Have you ever heard people say that you can’t teach an old dog a new trick? Don’t believe them! When it comes to crate training, success is not determined by the age of your dog; rather, it is created through a steady, trust-building process. The good news is that dogs are genetically hardwired as den animals, which is a basic instinct that does not diminish with time. In the wild, the den is a place that is generally just big enough for a dog to stand and turn around. This small environment is the perfect size for a dog to rest, avoid danger, and have puppies. A crate can fulfill your dog’s instinctual need for a den and be a great tool to both house-train Fido and keep him safe when he travels.
A crate itself is not a magic bullet. Simply purchasing and opening the door does not create an automatic den experience for your pup. Regardless as to the age of your dog, the key to making a crate your dog’s home is creating a positive experience for your best friend. The crate should always be associated with pleasant experiences so your dog will learn to identify it as a safe place to rest.
Okay…so how do you create the den experience? First you need to purchase an appropriately sized crate. It should be just large enough for your pet to stand up and turn around. If you have a puppy, you should purchase a crate large enough for your puppy to grow into. But until he grows, use a crate separator to reduce the living space inside. More room is not better. If there is space where your pup is not resting, he will use it as a place to eliminate.
Crate training should always be processed in a series of incremental steps with plenty of positive verbal reinforcement and treats. When introducing the crate, keep the door open and place a few treats inside. You may want to start with a treat at the front of the crate and progressively move them to the rear as your pet acclimates to being inside. When you feed your dog, place the bowl in the opening of the crate and progressively move it further inside. As your dog begins to eat inside the crate, slowly close the door and remain close by, giving positive reinforcement. Throughout the process, provide praise and rewards each time your dog successfully enters and stays in the crate. Once you are able to close the door, begin to introduce the process of shutting the crate and leaving. Start this process with a very short duration and gradually increase the time your pet stays inside by himself. Slowly, you are reinforcing that the crate is a place not to be feared but rather a place where your dog can find instinctual comfort.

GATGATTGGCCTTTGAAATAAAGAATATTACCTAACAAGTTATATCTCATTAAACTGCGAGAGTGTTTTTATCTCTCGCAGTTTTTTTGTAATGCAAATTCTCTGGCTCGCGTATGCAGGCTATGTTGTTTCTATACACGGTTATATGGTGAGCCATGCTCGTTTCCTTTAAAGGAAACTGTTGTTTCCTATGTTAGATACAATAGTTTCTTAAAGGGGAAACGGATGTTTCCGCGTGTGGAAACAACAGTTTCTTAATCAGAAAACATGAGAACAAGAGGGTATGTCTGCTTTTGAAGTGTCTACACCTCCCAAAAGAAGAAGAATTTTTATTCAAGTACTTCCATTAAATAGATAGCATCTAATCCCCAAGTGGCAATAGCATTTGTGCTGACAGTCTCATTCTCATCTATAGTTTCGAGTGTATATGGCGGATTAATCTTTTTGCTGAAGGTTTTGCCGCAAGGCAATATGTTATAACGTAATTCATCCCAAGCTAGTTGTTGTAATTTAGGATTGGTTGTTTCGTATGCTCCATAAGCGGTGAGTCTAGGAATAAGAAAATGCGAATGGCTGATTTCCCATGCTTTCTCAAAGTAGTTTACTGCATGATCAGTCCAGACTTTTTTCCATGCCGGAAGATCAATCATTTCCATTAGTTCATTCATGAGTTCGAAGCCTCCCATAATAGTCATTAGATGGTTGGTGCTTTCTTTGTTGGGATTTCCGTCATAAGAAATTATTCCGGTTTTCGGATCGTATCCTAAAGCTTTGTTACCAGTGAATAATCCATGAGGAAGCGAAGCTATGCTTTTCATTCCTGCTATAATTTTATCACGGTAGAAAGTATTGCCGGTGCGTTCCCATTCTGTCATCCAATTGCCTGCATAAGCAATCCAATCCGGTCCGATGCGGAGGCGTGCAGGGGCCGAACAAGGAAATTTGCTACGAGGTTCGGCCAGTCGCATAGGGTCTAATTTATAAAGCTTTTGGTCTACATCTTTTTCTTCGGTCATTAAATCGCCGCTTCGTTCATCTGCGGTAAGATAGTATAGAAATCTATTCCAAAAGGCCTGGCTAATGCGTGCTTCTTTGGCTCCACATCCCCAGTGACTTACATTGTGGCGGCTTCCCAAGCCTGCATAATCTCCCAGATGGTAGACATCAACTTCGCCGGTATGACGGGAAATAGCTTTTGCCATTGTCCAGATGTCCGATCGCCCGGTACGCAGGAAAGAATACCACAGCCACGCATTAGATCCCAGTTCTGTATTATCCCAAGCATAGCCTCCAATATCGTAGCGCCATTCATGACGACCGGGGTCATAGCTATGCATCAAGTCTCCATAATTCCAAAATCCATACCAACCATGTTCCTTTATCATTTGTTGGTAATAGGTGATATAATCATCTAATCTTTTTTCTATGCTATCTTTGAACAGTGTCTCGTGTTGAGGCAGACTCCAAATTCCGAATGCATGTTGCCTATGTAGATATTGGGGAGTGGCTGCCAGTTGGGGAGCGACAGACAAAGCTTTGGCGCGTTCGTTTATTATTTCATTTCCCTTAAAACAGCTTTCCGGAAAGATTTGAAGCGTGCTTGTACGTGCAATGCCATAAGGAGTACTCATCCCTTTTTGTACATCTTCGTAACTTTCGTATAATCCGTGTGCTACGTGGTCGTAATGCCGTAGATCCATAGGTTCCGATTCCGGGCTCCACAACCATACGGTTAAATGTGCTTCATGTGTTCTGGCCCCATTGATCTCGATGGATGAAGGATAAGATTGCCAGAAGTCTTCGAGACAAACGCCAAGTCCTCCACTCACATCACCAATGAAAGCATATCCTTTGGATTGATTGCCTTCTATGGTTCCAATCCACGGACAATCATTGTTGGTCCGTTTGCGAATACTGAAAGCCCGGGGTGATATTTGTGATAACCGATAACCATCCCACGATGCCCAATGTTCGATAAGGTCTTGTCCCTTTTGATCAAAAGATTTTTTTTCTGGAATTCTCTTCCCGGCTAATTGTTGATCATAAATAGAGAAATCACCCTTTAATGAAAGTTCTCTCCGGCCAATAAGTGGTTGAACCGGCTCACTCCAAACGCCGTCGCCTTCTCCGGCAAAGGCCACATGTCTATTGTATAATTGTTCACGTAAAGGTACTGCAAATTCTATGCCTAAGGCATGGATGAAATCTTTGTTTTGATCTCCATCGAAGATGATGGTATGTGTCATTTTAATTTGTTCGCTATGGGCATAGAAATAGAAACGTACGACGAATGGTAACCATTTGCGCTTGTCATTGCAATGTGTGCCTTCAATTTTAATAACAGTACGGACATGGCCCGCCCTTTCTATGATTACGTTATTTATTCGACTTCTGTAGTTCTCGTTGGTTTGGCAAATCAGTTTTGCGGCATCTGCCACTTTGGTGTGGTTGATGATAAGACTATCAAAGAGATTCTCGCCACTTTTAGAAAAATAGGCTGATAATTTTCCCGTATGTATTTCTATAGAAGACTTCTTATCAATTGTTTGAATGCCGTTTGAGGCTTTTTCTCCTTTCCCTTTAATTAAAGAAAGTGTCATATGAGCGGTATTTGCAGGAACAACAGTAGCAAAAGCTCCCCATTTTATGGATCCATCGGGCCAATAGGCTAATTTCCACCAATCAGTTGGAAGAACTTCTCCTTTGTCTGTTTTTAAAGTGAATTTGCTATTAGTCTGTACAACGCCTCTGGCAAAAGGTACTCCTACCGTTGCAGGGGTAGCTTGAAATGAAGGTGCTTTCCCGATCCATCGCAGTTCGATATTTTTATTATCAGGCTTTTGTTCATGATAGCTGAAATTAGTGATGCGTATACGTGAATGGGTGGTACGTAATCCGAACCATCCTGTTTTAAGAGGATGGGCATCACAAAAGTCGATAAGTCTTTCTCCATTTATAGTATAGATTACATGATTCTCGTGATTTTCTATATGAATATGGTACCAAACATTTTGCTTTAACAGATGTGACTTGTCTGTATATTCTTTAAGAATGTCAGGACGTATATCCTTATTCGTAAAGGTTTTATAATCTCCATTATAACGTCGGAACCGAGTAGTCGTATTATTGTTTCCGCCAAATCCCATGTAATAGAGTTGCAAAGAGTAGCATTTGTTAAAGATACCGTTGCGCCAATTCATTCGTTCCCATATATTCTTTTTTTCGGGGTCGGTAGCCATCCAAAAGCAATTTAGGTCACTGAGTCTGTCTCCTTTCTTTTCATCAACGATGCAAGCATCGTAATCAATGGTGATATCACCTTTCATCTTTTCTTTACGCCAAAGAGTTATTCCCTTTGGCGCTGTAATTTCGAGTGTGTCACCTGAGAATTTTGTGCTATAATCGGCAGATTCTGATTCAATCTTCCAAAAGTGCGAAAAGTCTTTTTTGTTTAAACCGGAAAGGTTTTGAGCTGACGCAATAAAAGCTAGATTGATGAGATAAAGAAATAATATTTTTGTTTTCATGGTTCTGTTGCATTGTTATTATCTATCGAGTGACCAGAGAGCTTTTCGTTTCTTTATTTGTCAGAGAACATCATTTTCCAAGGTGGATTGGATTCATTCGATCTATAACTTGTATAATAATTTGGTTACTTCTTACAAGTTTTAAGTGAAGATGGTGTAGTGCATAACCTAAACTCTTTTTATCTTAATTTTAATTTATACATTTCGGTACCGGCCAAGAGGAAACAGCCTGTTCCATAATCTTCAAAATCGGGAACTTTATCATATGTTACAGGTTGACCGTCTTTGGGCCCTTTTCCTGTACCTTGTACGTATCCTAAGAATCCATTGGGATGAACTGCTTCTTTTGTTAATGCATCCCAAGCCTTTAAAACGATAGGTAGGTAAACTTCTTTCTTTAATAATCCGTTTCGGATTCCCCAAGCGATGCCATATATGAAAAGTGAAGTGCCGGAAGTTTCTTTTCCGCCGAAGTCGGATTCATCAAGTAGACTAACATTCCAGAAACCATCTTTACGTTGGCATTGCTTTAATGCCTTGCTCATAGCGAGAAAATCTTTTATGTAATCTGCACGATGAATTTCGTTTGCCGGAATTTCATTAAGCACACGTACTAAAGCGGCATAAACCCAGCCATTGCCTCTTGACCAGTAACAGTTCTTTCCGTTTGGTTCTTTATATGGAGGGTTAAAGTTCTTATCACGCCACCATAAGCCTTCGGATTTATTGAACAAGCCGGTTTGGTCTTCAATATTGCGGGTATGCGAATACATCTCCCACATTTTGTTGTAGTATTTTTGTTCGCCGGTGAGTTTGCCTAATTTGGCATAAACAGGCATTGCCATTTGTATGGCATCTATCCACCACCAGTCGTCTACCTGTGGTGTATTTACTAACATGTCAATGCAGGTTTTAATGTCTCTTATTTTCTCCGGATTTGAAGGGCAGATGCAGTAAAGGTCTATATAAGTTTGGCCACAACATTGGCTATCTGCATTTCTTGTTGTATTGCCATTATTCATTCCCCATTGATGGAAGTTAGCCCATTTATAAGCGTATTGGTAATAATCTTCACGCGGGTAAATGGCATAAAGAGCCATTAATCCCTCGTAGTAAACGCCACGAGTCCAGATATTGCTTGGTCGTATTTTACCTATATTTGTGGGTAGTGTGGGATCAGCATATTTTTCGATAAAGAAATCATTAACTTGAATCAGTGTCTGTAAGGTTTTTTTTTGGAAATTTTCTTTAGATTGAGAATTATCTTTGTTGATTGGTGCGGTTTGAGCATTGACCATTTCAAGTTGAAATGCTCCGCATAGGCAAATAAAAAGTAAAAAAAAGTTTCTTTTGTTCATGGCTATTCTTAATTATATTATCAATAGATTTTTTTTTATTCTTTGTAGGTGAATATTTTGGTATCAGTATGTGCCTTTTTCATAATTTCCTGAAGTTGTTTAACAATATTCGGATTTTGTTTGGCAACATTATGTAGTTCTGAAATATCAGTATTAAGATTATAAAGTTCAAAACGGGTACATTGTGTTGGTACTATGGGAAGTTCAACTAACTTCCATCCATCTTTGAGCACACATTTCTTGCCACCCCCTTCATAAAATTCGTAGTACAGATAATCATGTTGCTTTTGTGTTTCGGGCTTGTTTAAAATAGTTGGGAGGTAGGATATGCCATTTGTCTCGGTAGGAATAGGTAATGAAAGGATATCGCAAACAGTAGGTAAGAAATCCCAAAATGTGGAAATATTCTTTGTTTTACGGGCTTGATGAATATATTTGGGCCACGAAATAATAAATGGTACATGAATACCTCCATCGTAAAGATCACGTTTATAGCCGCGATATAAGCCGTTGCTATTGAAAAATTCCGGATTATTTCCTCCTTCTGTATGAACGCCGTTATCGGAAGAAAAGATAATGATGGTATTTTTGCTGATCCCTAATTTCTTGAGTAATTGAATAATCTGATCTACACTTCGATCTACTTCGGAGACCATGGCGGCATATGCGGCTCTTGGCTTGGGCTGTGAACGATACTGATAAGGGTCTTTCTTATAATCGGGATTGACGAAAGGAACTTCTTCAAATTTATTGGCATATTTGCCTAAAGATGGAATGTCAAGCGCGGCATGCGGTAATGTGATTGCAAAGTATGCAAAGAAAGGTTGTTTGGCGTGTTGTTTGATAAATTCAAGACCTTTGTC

Please note: Never crate your pet for too long. Puppies under the age of six months should not be crated for more than three hours. Dogs confined for extended periods of time are not getting the proper amount of exercise and can become depressed or anxious.
If you follow the steps outlined above, you will be able to happily and successfully crate train your dog. Remember – it is never too late to teach an old dog a new trick. Happy training!